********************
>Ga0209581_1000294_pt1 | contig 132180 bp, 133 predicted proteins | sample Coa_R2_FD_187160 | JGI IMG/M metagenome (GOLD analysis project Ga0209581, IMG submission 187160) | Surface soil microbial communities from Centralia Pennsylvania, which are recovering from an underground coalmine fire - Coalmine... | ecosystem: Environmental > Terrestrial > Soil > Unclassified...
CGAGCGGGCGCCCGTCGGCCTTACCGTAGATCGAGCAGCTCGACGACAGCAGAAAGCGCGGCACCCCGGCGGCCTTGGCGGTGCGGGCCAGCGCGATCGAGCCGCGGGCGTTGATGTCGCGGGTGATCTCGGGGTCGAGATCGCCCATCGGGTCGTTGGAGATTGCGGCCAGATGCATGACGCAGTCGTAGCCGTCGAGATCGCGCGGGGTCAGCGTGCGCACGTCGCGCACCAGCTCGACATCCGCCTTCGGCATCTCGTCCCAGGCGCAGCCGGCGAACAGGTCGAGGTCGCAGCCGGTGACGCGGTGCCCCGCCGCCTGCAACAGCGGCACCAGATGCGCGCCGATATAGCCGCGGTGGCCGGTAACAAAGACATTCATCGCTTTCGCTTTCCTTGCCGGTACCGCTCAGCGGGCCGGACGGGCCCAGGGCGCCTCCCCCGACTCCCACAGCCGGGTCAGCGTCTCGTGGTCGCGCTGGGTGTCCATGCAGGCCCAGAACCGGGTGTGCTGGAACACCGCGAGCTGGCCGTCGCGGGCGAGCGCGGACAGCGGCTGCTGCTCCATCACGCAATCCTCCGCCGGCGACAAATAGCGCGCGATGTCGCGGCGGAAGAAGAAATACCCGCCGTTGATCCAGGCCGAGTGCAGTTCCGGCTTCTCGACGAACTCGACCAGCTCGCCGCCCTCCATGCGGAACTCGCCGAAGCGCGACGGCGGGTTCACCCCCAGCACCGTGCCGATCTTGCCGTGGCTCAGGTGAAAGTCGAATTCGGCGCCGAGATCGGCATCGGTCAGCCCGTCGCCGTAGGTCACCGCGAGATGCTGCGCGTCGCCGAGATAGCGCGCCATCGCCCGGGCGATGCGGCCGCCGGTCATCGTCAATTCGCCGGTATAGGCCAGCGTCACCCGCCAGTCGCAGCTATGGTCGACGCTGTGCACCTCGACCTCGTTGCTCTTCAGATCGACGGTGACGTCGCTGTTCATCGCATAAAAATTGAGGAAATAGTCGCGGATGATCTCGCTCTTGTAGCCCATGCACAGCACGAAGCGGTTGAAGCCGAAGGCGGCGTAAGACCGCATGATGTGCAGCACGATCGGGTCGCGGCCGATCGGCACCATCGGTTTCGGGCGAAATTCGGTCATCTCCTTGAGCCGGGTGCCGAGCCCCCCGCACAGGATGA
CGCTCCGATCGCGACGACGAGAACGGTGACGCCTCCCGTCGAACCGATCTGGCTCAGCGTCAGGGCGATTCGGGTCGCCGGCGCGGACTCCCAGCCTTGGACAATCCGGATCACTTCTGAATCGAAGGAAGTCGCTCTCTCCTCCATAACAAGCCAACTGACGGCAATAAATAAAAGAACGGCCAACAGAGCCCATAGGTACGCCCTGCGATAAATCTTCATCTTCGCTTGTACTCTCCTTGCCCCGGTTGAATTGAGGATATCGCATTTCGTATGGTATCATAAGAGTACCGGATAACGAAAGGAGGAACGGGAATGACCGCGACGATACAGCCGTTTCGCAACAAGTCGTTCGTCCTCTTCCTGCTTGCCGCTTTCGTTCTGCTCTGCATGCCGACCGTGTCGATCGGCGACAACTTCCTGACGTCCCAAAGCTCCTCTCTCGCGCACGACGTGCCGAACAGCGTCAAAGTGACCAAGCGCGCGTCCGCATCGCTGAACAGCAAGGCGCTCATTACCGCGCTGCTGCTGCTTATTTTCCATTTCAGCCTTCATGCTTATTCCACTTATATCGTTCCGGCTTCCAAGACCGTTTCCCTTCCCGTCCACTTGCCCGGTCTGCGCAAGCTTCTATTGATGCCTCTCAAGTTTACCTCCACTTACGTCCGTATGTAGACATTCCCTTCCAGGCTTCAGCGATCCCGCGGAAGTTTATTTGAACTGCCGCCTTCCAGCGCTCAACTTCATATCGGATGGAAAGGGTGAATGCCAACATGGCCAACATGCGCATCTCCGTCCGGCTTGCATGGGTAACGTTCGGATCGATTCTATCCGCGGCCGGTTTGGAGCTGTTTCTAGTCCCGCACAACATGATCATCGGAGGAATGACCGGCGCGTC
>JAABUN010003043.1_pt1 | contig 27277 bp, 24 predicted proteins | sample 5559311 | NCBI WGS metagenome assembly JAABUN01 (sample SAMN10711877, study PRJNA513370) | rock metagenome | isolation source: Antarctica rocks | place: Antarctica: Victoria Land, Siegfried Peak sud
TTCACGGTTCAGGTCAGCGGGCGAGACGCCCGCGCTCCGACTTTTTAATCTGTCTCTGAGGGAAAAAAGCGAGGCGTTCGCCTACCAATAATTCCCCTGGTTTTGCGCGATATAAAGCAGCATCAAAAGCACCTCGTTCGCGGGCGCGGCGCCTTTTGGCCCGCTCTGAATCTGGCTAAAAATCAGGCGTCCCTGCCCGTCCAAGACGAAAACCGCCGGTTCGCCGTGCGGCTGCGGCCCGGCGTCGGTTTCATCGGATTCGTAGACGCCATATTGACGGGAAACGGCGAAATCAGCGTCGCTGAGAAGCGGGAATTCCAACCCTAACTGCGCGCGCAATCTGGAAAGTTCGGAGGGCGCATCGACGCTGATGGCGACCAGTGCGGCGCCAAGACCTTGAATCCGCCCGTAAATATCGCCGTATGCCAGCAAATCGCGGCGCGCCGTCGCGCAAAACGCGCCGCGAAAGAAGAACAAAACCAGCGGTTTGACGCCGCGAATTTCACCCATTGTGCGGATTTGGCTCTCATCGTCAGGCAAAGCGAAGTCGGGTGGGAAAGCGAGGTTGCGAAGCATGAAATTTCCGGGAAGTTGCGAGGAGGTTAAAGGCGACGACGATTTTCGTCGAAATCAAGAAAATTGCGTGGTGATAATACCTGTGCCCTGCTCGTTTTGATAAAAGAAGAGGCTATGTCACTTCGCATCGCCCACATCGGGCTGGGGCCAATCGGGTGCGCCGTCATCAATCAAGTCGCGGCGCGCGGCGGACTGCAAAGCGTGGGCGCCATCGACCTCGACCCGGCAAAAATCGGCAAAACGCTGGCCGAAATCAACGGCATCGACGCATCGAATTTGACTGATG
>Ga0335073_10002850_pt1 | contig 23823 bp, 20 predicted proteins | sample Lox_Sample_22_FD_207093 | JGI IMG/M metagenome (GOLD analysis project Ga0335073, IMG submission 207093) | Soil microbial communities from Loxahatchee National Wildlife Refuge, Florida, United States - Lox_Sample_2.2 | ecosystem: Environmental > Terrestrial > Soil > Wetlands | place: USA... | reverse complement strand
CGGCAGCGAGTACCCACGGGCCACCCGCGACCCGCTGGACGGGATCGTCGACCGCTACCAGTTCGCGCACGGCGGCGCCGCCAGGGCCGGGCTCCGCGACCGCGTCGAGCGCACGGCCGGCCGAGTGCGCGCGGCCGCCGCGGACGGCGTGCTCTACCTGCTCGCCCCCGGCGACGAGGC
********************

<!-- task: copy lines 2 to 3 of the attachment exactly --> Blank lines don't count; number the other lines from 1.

CGAGCGGGCGCCCGTCGGCCTTACCGTAGATCGAGCAGCTCGACGACAGCAGAAAGCGCGGCACCCCGGCGGCCTTGGCGGTGCGGGCCAGCGCGATCGAGCCGCGGGCGTTGATGTCGCGGGTGATCTCGGGGTCGAGATCGCCCATCGGGTCGTTGGAGATTGCGGCCAGATGCATGACGCAGTCGTAGCCGTCGAGATCGCGCGGGGTCAGCGTGCGCACGTCGCGCACCAGCTCGACATCCGCCTTCGGCATCTCGTCCCAGGCGCAGCCGGCGAACAGGTCGAGGTCGCAGCCGGTGACGCGGTGCCCCGCCGCCTGCAACAGCGGCACCAGATGCGCGCCGATATAGCCGCGGTGGCCGGTAACAAAGACATTCATCGCTTTCGCTTTCCTTGCCGGTACCGCTCAGCGGGCCGGACGGGCCCAGGGCGCCTCCCCCGACTCCCACAGCCGGGTCAGCGTCTCGTGGTCGCGCTGGGTGTCCATGCAGGCCCAGAACCGGGTGTGCTGGAACACCGCGAGCTGGCCGTCGCGGGCGAGCGCGGACAGCGGCTGCTGCTCCATCACGCAATCCTCCGCCGGCGACAAATAGCGCGCGATGTCGCGGCGGAAGAAGAAATACCCGCCGTTGATCCAGGCCGAGTGCAGTTCCGGCTTCTCGACGAACTCGACCAGCTCGCCGCCCTCCATGCGGAACTCGCCGAAGCGCGACGGCGGGTTCACCCCCAGCACCGTGCCGATCTTGCCGTGGCTCAGGTGAAAGTCGAATTCGGCGCCGAGATCGGCATCGGTCAGCCCGTCGCCGTAGGTCACCGCGAGATGCTGCGCGTCGCCGAGATAGCGCGCCATCGCCCGGGCGATGCGGCCGCCGGTCATCGTCAATTCGCCGGTATAGGCCAGCGTCACCCGCCAGTCGCAGCTATGGTCGACGCTGTGCACCTCGACCTCGTTGCTCTTCAGATCGACGGTGACGTCGCTGTTCATCGCATAAAAATTGAGGAAATAGTCGCGGATGATCTCGCTCTTGTAGCCCATGCACAGCACGAAGCGGTTGAAGCCGAAGGCGGCGTAAGACCGCATGATGTGCAGCACGATCGGGTCGCGGCCGATCGGCACCATCGGTTTCGGGCGAAATTCGGTCATCTCCTTGAGCCGGGTGCCGAGCCCCCCGCACAGGATGA
CGCTCCGATCGCGACGACGAGAACGGTGACGCCTCCCGTCGAACCGATCTGGCTCAGCGTCAGGGCGATTCGGGTCGCCGGCGCGGACTCCCAGCCTTGGACAATCCGGATCACTTCTGAATCGAAGGAAGTCGCTCTCTCCTCCATAACAAGCCAACTGACGGCAATAAATAAAAGAACGGCCAACAGAGCCCATAGGTACGCCCTGCGATAAATCTTCATCTTCGCTTGTACTCTCCTTGCCCCGGTTGAATTGAGGATATCGCATTTCGTATGGTATCATAAGAGTACCGGATAACGAAAGGAGGAACGGGAATGACCGCGACGATACAGCCGTTTCGCAACAAGTCGTTCGTCCTCTTCCTGCTTGCCGCTTTCGTTCTGCTCTGCATGCCGACCGTGTCGATCGGCGACAACTTCCTGACGTCCCAAAGCTCCTCTCTCGCGCACGACGTGCCGAACAGCGTCAAAGTGACCAAGCGCGCGTCCGCATCGCTGAACAGCAAGGCGCTCATTACCGCGCTGCTGCTGCTTATTTTCCATTTCAGCCTTCATGCTTATTCCACTTATATCGTTCCGGCTTCCAAGACCGTTTCCCTTCCCGTCCACTTGCCCGGTCTGCGCAAGCTTCTATTGATGCCTCTCAAGTTTACCTCCACTTACGTCCGTATGTAGACATTCCCTTCCAGGCTTCAGCGATCCCGCGGAAGTTTATTTGAACTGCCGCCTTCCAGCGCTCAACTTCATATCGGATGGAAAGGGTGAATGCCAACATGGCCAACATGCGCATCTCCGTCCGGCTTGCATGGGTAACGTTCGGATCGATTCTATCCGCGGCCGGTTTGGAGCTGTTTCTAGTCCCGCACAACATGATCATCGGAGGAATGACCGGCGCGTC